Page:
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Responses

  1. Well said.
    It’s all about greed and power, while quality is a concept that can be stretched down to meet the conditions of a cranked up demand to crank out forever cheaper and faster.
    It is probably not a mere coincidence that quite a few CEOs of the translation industry mammoths, and not the least those of the MT mafia, in their communications give reason to suspect that they are dyslexic. They have something in common that antipedes the state of mind of many a skilful professional of the written word.

    Liked by 1 person

  2. Given that this constant downward pressure on wages and conditions is not particular to the “translation industry” and the fact that in previous decades it was combatted by strong trade unions and closed shops, I think we can sadly say that there is little short-term way of reversing this process. And it is to be reversed, it would have to be a sea-change in society, not just our profession.

    Like

  3. I agree.

    The situation is untenable, and not only in the ecosystem of the hometree being destroyed by the “translation industry.”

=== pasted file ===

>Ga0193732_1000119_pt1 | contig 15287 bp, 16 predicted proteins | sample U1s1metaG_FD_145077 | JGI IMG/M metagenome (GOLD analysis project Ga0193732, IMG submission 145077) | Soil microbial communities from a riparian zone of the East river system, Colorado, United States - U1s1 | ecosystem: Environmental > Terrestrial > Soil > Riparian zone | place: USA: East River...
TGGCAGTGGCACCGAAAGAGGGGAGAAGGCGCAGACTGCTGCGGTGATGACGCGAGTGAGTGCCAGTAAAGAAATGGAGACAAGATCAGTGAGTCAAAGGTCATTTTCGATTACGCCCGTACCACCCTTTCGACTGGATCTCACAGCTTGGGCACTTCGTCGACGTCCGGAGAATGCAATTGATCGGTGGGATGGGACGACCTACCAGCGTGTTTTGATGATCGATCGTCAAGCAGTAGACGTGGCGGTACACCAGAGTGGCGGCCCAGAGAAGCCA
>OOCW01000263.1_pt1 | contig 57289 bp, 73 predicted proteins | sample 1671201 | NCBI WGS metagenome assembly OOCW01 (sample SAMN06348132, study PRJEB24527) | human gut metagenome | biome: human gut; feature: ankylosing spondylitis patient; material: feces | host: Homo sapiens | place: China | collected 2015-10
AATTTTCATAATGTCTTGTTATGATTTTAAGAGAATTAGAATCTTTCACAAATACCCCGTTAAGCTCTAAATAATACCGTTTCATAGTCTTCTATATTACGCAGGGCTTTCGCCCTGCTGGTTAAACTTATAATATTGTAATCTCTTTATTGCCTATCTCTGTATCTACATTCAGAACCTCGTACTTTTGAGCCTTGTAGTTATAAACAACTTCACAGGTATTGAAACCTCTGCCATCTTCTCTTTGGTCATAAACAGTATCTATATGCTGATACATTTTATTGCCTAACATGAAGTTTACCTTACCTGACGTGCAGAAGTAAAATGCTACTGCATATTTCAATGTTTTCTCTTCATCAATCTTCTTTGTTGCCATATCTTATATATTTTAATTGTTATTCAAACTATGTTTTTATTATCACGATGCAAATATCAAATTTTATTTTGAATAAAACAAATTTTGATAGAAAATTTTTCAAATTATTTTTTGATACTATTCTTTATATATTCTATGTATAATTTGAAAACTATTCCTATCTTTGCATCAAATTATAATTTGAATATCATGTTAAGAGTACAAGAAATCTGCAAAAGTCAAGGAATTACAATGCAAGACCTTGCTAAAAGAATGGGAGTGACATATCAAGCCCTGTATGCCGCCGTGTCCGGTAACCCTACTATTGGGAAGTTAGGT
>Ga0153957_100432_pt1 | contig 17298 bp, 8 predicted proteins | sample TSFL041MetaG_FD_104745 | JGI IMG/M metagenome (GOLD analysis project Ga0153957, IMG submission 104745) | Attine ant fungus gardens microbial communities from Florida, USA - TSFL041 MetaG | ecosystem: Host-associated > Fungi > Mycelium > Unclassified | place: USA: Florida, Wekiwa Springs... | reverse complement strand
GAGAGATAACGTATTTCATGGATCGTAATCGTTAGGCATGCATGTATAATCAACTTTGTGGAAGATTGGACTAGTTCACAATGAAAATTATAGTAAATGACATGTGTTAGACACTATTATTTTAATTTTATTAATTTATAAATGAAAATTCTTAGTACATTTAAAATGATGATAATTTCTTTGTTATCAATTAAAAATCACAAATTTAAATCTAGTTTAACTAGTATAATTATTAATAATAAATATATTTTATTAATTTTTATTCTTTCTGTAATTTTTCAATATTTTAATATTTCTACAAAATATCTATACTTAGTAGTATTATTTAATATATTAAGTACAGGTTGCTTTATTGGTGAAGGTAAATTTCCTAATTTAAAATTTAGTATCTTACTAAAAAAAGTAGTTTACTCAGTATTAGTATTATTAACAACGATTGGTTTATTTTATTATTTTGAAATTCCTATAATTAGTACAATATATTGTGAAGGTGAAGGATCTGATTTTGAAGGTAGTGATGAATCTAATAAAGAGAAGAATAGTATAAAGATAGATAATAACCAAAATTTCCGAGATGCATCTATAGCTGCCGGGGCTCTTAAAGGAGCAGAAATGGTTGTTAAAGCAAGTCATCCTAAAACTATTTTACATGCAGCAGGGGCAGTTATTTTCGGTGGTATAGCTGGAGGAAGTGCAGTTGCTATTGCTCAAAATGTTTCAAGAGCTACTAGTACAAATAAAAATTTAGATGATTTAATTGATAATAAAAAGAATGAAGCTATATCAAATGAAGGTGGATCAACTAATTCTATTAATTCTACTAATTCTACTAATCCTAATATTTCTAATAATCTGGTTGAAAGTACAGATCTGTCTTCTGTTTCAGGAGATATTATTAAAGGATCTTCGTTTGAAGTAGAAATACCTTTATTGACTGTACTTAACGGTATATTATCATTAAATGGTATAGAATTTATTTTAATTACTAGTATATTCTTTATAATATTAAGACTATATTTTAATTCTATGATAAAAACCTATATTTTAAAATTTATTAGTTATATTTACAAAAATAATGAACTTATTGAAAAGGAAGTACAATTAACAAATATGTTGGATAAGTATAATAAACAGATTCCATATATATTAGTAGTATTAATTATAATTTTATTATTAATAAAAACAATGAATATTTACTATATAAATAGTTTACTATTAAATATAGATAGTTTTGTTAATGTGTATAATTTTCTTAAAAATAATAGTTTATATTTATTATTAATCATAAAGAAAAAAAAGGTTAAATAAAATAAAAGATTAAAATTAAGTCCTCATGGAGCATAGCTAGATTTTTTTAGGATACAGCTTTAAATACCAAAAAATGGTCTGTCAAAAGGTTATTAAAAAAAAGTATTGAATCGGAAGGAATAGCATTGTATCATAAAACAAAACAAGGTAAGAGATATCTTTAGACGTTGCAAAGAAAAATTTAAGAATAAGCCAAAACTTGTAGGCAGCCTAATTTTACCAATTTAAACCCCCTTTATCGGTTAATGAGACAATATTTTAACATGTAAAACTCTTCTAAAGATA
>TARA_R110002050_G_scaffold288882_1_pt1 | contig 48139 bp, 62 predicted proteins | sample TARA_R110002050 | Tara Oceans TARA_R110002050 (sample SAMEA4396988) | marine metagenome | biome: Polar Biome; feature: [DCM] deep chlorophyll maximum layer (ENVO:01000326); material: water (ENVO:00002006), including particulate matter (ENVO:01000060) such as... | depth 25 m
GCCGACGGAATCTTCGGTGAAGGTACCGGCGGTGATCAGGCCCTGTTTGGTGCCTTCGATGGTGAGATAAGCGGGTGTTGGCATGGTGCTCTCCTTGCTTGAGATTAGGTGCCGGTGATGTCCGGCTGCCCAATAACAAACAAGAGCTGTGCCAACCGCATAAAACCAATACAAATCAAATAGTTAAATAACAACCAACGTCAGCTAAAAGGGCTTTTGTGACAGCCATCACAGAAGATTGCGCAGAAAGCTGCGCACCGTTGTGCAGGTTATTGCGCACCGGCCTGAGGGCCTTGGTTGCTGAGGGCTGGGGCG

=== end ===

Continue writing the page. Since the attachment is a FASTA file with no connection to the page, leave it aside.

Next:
Like

  4. Sometimes I think we’re like the Ottoman scribes, who lobbied to ban the printing press and helped keep their countries in the Middle Ages. Wouldn’t it be Full Commnism if every service were available for free – even the one we happen to provide? Who cares about quality when its free?

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  5. Don’t know about you, but I certainly don’t want to have machine translation banned, especially since I use it myself frequently.

    I just want people to understand that machine translation is not really a translation, only a tool that to some people may look like a translation.

    Which is why it cannot be edited. Unless it is processed by a human mind and retranslated in a time consuming manner by somebody who knows both languages and who can create a real translation, it is bound to contain too many errors.